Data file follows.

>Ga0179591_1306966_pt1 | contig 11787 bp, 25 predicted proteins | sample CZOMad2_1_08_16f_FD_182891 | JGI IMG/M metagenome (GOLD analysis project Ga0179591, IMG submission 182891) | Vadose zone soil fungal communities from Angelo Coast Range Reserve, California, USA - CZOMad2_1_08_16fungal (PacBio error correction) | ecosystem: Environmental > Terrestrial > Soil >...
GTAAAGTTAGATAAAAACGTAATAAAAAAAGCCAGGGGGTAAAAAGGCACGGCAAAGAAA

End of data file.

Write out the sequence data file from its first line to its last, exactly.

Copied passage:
>Ga0179591_1306966_pt1 | contig 11787 bp, 25 predicted proteins | sample CZOMad2_1_08_16f_FD_182891 | JGI IMG/M metagenome (GOLD analysis project Ga0179591, IMG submission 182891) | Vadose zone soil fungal communities from Angelo Coast Range Reserve, California, USA - CZOMad2_1_08_16fungal (PacBio error correction) | ecosystem: Environmental > Terrestrial > Soil >...
GTAAAGTTAGATAAAAACGTAATAAAAAAAGCCAGGGGGTAAAAAGGCACGGCAAAGAAA